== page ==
Thanks for the link(s) on the Fulmer firing. I don't really know how I feel on Fulmer getting fired. IMO, he lost the fire was no longer in his belly for it. As well, there was loyality which got in the way of the better players playing.

BTW - KINGKONG. Try using that key, located to the left of the 'A' key.

volfan7 writes:

I always like to see the big tall tight ends catching the short pass up the middle instead of just blocking all the time. It seemed such a waste to see the big guys throwing themselves at someone when they could at least occasionally catch a few passes, just for the surprise factor. Fulmer talked about using the tight end as a receiver but he did not always follow through.

volfan7 writes:

in response to DenverVol:

Seems to me that Stocker saw plenty of action last year and dropped as many as he caught. Am I making this up? I have tried to block much of last season out of my mine.

On another note, doesn't it seem like KNS keeps pumping up Stephens and knocking Crompton down every chance they get? I know there are a lot of Crompton haters on here, but personally, I'm happy with either QB as long as they protect the ball as if it were their first born. Isn't there another article on here about Stephens throwing a couple of picks yesterday? Didn't see that in the above article.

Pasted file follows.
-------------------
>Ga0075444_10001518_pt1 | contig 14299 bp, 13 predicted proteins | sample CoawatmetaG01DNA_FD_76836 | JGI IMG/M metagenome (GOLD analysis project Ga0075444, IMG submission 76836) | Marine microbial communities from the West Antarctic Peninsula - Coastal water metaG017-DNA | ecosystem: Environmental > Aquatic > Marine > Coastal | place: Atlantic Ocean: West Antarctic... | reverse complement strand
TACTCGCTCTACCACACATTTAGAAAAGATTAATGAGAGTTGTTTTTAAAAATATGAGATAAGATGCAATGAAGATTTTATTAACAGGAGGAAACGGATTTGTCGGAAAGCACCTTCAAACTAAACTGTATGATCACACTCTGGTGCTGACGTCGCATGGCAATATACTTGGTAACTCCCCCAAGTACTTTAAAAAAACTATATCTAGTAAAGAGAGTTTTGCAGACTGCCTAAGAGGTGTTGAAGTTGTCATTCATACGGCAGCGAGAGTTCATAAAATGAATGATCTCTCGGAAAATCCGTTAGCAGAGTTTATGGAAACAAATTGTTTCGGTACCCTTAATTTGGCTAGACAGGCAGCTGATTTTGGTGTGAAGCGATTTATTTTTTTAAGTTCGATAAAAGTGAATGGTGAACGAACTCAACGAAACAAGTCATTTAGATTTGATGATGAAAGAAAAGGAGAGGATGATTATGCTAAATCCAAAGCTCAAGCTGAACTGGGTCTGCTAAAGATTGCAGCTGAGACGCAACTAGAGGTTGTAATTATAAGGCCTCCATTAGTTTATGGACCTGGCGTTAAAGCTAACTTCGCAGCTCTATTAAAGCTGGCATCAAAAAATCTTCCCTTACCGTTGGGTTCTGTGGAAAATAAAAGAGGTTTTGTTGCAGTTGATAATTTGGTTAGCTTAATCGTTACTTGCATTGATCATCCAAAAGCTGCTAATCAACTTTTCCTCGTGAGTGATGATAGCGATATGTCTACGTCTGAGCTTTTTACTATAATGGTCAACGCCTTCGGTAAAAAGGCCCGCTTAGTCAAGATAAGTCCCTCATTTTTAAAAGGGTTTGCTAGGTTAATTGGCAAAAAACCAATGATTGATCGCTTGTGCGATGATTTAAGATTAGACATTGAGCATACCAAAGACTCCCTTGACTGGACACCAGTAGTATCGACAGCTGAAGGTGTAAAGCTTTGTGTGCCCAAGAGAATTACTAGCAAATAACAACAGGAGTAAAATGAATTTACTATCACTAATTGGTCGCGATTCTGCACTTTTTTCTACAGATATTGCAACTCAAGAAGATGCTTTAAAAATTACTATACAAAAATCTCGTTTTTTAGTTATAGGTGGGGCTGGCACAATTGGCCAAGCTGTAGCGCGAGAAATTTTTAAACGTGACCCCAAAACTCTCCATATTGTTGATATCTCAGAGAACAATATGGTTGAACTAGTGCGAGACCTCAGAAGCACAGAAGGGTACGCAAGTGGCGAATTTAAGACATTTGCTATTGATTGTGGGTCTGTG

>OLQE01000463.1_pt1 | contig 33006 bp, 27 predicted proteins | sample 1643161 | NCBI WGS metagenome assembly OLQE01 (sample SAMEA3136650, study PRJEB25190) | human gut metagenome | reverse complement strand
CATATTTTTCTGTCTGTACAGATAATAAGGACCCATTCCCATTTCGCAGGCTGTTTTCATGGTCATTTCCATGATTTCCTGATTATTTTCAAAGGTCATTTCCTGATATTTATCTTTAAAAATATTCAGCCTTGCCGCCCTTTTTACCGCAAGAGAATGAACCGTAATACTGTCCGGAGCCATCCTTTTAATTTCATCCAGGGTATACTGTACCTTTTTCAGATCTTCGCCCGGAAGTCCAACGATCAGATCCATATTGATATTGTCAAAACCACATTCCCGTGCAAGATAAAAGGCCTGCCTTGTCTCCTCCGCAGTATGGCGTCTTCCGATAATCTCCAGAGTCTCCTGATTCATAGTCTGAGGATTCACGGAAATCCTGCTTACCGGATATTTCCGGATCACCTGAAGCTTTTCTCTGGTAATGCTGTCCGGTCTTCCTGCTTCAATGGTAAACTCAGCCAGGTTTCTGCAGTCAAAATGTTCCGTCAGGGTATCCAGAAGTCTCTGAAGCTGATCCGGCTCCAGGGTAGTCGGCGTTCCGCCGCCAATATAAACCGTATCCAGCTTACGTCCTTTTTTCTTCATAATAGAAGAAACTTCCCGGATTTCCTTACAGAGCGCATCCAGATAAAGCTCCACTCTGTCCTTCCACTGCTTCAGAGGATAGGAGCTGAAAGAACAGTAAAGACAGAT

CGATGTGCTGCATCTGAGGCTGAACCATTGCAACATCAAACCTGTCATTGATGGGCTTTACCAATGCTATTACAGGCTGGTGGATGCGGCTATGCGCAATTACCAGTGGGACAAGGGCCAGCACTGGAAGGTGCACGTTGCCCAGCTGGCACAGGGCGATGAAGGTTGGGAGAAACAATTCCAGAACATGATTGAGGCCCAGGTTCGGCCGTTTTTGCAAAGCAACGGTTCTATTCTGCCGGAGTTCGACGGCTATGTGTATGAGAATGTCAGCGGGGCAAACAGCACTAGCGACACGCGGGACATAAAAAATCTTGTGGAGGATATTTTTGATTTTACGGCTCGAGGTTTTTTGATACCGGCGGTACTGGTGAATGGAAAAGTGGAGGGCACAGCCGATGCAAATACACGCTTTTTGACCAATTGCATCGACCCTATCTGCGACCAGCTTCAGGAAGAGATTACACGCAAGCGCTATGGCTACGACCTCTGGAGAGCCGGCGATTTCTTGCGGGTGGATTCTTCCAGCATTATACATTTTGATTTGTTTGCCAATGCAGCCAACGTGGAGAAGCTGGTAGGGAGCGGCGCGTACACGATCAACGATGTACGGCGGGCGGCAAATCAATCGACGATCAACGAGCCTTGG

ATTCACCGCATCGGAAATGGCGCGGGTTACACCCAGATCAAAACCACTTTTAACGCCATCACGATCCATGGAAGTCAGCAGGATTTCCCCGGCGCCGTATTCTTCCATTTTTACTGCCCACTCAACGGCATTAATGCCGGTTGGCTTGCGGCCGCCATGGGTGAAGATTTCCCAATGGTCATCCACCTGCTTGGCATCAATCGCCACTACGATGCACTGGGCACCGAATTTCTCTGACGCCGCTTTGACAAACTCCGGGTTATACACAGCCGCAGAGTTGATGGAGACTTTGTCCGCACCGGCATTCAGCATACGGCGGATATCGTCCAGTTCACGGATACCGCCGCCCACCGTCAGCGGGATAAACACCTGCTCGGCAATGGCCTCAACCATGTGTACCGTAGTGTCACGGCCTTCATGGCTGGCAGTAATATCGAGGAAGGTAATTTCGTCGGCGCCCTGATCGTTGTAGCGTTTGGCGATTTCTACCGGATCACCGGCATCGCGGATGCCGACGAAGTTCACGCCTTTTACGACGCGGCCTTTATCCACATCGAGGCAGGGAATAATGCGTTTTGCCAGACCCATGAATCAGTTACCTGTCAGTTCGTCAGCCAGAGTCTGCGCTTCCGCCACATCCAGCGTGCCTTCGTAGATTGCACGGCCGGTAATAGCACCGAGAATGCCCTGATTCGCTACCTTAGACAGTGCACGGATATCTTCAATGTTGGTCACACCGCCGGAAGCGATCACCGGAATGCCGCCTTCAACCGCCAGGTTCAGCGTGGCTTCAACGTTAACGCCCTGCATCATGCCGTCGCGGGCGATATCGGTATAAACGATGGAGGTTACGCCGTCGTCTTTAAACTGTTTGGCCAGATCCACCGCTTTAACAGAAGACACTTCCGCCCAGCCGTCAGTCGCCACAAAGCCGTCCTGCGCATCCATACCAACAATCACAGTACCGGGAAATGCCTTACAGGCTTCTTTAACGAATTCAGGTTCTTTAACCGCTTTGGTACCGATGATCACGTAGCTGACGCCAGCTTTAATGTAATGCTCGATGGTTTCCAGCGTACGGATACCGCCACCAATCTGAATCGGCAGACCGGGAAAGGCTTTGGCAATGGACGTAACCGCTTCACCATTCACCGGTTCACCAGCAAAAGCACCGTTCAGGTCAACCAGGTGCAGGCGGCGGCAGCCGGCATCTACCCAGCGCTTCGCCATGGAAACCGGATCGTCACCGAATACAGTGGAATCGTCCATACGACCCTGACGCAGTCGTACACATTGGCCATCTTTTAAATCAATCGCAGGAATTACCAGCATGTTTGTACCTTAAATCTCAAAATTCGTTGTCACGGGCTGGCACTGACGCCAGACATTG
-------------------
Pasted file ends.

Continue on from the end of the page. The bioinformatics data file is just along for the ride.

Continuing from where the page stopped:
I would recommend the two quarterback system, with Crompton and Stephens alternating about every fifth play or so. Spurrier used it effectively for a few seasons, as I recall. If both QB's are a bust, I see no other alternative.

DannyVol writes:

in response to Couchdummy:

Good read on Hamilton-Fulmer-Kiffin history.

http://ncaafootball.fanhouse.com/2009...

Thanks for posting this. Sadly, it seems to justify the change in direction.

johnlg00 writes:

in response to gnm53108:

My GOD I miss Mose.

I'd give my left lugnut for another Mose Phillips.

Ain't that the truth! I will never forget a TD run he had at South Carolina where it seemed he shrugged off a tackle from every defender on the field! He wasn't all that fast, but he nearly always seemed to get where he was headed to, scattering bodies the whole way!